Fine Tuning Your Design Skills
“If you have ideas and imagery, technique will follow.”
The ideas and imagery are the best place to start. This is why you are an artist. The techniques are things that can be fine tuned and developed. There are a few techniques and guidelines that you can follow, that will enhance your designs and create more long lasting logos for your design clients.
Many logos feature both an icon and text. If you choose to do this, be sure to disconnect the icon and text. This will allow you to use one or the other, when appropriate without destroying the integrity of your logo. Graphics with text overlapping or intertwined, are not as versatile as would a logo that features both, but in the format of 2 different images.
Size matters. As mentioned before, in the “scalable” section, the size matters. Your logo needs to be reproduced in many different sizes. Your company logo will be on everything associated with the business, for example, letterhead, company pens, marketing information, signs, business cards, etc. When creating your logo, keep in mind that if your logo is overly complex, it may be difficult to print on small objects, and you may lose the true integrity of the graphic or logo when it is reproduced.
Production cost is almost always relevant when designing your logo. Whether your logo is a two spot color logo or four color process logo, reproduction costs will be greatly affected by your choice.
Colors may be changed. While this should not be done in the midst of a heavy branding campaign, it can be done. The actual design is the vital piece of your logo and the color can be changed at any point in the process. Work in black first. By doing this, you focus on creating a quality design. Then add color.
The colors chosen should be consistent with the colors of the company. Do you have publications with a particular color scheme? While it doesn’t need to be the exact same, the overall color scheme of your business, including business cards, signs, and even office décor should all be in harmony with the colors chosen for your logo design.
Not all colors are available outside of your computer. When choosing a color spot for your logo, be sure to research the color to see if it is able to be reproduced. Some web colors are beyond a CMYK range and thus you are limited in reproduction. Although converting these colors can be done, this adds to your time and cost and it may be a better choice to choose a different color.
You may have one of the best-designed logos ever made, however if the colors don’t suit the design the logo may not be as effective in your branding. There are 7 primary colors (Red, orange, yellow, green, blue, indigo and violet) however, there are an infinite number of colors in the entire spectrum. To make sure you choose the correct colors for your next logo design make sure you keep in mind the 4 different groups of colors.
Cool Colors (Blue, Green, Turquoise, Silver)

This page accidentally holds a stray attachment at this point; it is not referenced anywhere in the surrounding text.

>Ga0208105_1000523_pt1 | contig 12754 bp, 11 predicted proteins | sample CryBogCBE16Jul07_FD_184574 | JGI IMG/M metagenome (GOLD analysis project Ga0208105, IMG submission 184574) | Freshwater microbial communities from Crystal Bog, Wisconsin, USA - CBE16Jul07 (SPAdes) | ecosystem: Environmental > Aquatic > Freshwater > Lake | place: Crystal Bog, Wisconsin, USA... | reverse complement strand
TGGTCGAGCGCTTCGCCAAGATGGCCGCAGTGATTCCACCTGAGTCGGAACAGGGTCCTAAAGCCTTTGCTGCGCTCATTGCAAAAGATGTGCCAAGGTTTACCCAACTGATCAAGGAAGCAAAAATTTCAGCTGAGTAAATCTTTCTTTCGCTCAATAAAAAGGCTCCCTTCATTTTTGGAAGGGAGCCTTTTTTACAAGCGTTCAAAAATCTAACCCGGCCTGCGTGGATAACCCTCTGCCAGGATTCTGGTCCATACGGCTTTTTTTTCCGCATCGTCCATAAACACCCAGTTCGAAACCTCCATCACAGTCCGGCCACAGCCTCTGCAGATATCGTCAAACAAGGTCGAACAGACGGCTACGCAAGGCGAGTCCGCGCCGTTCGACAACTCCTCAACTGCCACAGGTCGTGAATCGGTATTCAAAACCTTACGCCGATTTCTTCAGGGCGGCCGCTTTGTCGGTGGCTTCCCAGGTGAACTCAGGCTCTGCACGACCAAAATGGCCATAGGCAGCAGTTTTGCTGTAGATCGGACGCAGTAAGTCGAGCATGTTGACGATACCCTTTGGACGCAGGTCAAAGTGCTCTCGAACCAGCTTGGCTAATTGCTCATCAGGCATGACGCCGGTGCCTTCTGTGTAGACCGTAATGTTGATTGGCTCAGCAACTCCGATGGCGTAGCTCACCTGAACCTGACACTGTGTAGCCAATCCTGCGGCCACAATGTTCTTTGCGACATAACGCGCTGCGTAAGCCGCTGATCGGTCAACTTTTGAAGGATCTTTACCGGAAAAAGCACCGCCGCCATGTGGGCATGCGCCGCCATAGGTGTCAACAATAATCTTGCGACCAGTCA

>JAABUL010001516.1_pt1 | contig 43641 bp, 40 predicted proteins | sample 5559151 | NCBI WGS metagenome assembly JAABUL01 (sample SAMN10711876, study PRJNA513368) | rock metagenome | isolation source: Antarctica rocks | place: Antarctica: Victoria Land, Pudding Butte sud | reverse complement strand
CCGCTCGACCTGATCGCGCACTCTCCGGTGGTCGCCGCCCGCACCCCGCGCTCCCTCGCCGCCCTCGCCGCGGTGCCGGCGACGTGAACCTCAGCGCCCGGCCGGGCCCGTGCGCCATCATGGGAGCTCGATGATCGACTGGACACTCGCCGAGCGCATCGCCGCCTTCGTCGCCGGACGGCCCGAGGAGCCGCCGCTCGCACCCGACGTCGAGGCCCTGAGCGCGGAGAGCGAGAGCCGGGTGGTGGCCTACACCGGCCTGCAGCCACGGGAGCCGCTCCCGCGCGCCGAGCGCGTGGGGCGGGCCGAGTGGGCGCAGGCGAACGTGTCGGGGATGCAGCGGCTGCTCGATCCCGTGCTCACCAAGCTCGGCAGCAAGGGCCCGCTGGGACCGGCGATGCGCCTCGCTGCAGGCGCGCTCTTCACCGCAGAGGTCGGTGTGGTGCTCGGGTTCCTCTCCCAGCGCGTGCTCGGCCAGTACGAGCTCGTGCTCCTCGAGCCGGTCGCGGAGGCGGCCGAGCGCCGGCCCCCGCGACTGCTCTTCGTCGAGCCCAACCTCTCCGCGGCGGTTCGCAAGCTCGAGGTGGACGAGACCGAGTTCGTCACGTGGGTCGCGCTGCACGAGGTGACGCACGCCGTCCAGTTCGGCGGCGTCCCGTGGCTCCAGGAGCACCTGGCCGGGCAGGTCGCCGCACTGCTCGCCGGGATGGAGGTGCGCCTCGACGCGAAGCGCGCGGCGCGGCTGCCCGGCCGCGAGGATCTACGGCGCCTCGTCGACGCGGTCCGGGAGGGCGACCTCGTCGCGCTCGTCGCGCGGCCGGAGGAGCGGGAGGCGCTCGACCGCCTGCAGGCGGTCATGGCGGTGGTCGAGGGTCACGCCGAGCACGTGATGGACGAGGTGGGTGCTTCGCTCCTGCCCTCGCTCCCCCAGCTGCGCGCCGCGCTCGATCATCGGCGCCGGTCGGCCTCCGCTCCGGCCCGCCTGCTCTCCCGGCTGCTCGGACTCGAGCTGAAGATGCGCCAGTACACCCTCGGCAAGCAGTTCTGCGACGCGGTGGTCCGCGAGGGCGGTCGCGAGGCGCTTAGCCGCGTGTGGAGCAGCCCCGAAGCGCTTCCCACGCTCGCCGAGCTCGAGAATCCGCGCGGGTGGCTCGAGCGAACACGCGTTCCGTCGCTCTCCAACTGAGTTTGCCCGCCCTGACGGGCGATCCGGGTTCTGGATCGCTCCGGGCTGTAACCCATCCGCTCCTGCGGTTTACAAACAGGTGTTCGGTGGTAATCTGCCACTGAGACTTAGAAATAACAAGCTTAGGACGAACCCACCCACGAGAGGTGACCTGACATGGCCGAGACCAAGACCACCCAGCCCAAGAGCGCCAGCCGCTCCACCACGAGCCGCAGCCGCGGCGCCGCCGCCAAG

These colors typically have some sort of calming effect on the viewer’s eyes. These are considered cool colors because of the relationship with nature. Blue represents water & green can symbolize plants and natural life. Adding a warm color such as red or orange can overpower these natural shades and can potentially ruin the design. However, there are ways around this. When using cool & warm colors together, try using a darker shade of a cool color to ensure that one part of the design does not get overshadowed unless you are going for that effect.
Warm Colors (Red, Pink, Yellow, Orange)
Warm colors can sometimes overpower cool colors in a design if used together, and this is because warm colors reflect excitement. Typically, warm colors are used in a logo when you want to display a sense of excitement or anger. In nature, warm colors signify a change, such as a changing of the seasons, or climate. To ensure your logo is not too overpowering be sure to use a mixture of cool & warm colors to help them complement each other.
Mixed Colors (Purple, Lavender, Green, Goldenrod)
These colors contain both cool and warm aspects. When used as a primary color in a logo design, it can both calm and excite the viewer’s eye. It should be noted however, that overuse of too many mixed colors in a logo can cause the colors to clash and possibly ruin a design.
Neutral Colors (Brown, Gray, Black, White)
Browns, grays, blacks and whites are classified as neutral colors. Some colors that fit in this category may also be considered warm and cool colors; however they are often used to help put focus on other colors to accommodate the design. That is not to say these colors cannot be used independently, because they can. Sometimes neutral colors can make a more compelling design compared to their counterparts.
While colors play an important part in the logo design, the placement of each color in the logo must be meticulously considered as well. There are various websites such as colorcombos.com and colourlovers.com dedicated to help you chose the exact color pallets that help complement each other and should be bookmarked by all designers.